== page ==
A US regulator has indicated it’s close to resolving its two-year investigation into Tesla’s Autopilot system, but it has asked for more information from the company.

    “We’ll get to a resolution (of the Tesla probe),” National Highway Traffic Safety Administration head Ann Carlson told Reuters last week, adding “hopefully you’ll hear something relatively soon”.

    However, on Tuesday it published a letter to Tesla, dated July 26, regarding a new concern it has with the automaker’s driver assist technology.

    Tesla was instructed to reply by August 25 or face fines of up to US$26,315 (A$40,708) per day.

    “Recently, NHTSA became aware that Tesla has introduced an Autopilot configuration that, when enabled, allows drivers using Autopilot to operate their vehicles for extended periods without Autopilot prompting the driver to apply torque to the steering wheel,” the letter reads.

    “NHTSA is concerned that this feature was introduced to consumer vehicles and, now that the existence of this feature is known to the public, more drivers may attempt to activate it.

    “The resulting relaxation of controls designed to ensure that the driver remain engaged in the dynamic driving task could lead to greater driver inattention and failure of the driver to properly supervise Autopilot.”

    The regulator has asked Tesla to submit an array of information. Teslarati obtained a copy of these specific requests, which include when this software update was applied, how to activate this setting, how to roll back the update, as well as specific information about how this update has altered Autopilot.

    It also wants Tesla’s “basis or purpose” for installing the software in consumer vehicles, reports on crashes or near-misses, and any findings from vehicles with the update applied.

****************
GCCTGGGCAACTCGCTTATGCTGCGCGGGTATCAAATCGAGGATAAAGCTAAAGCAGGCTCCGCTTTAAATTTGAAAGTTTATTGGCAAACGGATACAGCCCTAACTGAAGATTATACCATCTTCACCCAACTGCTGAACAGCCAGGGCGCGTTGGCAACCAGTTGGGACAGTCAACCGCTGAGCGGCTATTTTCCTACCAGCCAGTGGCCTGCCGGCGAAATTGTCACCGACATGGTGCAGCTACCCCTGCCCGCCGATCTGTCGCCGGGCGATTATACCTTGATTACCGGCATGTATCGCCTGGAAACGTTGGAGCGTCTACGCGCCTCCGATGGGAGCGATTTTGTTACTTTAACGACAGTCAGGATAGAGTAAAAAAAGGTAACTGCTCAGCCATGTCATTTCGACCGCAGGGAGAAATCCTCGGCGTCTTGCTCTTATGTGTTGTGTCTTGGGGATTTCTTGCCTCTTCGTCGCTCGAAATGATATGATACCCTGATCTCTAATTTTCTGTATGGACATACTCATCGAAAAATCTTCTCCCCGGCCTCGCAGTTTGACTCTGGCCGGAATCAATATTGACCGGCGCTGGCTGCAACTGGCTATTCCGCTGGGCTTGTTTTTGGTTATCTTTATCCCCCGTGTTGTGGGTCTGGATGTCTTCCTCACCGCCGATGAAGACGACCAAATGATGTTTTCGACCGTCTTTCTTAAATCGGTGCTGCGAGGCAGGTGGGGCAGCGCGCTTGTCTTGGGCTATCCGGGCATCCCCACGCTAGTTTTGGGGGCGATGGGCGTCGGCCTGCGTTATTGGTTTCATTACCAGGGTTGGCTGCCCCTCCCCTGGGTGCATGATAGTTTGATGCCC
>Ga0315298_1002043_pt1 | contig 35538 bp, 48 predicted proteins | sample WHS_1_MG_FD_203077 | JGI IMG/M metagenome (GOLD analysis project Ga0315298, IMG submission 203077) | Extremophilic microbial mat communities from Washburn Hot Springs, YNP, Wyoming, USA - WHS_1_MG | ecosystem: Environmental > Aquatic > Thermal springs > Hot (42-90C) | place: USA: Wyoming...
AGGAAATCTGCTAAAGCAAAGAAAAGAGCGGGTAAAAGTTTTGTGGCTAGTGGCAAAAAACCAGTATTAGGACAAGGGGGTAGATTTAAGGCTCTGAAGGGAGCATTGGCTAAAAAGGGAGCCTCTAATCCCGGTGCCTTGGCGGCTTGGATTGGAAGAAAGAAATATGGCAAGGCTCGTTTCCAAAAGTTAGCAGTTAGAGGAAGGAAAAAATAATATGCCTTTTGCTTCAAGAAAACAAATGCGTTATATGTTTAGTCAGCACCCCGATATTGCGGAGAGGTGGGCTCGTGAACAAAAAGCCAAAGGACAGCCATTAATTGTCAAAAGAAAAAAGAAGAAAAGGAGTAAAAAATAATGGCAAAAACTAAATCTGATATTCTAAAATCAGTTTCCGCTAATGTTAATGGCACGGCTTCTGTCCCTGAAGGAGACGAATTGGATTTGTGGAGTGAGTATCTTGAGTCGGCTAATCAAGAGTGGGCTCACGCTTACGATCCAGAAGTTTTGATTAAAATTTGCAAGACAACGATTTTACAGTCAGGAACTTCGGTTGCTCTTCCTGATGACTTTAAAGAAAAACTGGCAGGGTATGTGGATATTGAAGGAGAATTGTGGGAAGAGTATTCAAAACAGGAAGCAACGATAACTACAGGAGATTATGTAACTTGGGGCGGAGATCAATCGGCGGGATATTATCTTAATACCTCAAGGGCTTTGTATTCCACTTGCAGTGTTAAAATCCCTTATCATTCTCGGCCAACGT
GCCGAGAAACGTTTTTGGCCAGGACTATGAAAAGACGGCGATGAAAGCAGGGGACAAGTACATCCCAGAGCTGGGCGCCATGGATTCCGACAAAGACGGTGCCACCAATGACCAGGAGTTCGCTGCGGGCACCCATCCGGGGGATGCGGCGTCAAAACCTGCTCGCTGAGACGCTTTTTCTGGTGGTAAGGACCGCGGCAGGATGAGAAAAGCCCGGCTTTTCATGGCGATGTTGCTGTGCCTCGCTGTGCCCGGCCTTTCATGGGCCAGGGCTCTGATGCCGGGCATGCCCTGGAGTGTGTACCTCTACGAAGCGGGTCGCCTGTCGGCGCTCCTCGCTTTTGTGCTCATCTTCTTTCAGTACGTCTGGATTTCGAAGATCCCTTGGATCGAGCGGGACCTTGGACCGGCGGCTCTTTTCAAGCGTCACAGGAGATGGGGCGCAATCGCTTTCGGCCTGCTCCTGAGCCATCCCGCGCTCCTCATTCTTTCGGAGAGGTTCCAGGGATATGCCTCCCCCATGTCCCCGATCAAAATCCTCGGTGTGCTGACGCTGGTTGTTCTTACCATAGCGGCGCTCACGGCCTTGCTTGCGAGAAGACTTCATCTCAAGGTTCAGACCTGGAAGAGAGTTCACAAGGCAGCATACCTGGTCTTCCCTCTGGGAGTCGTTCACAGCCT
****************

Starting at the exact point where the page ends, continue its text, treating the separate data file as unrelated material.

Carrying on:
As part of its investigation, the NHTSA is looking at 16 crashes involving Teslas colliding with emergency vehicles.

    The regulator is also investigating over 20 deaths from crashes involving Teslas suspected to be using Autopilot.

    In June 2022, it upgraded its probe into 830,000 vehicles – first opened in August 2021 – to an engineering analysis. This is a required step before it can demand a recall.

    Tesla says its Autopilot system, which is a Level 2 autonomous driving feature, can handle steering and even execute lane change manoeuvres, but requires drivers to pay attention. To that end, it uses an interior camera to detect inattentiveness.

    In sharp contrast with rival brands, Tesla has removed ultrasonic sensors and radar from its vehicles in favour of a camera-only set-up it calls Tesla Vision, which powers the two Level 2 autonomous driving features.

    Tesla’s Autopilot has come under heavy scrutiny from all fronts of late.

    This includes some of Tesla’s shareholders, who have filed a proposed class action suit against Tesla for making misleading statements about the technology, and the US Department of Justice, which is also reportedly examining whether the company has misled consumers, investors and regulators.

    German newspaper Handelsblatt recently received a massive data dump with thousands of customer complaints about Autopilot from between 2015 and early 2022, which Tesla has blamed on former employees.

    William Stopford

    William Stopford is an automotive journalist based in Brisbane, Australia. William is a Business/Journalism graduate from the Queensland University of Technology who loves to travel, briefly lived in the US, and has a particular interest in the American car industry.

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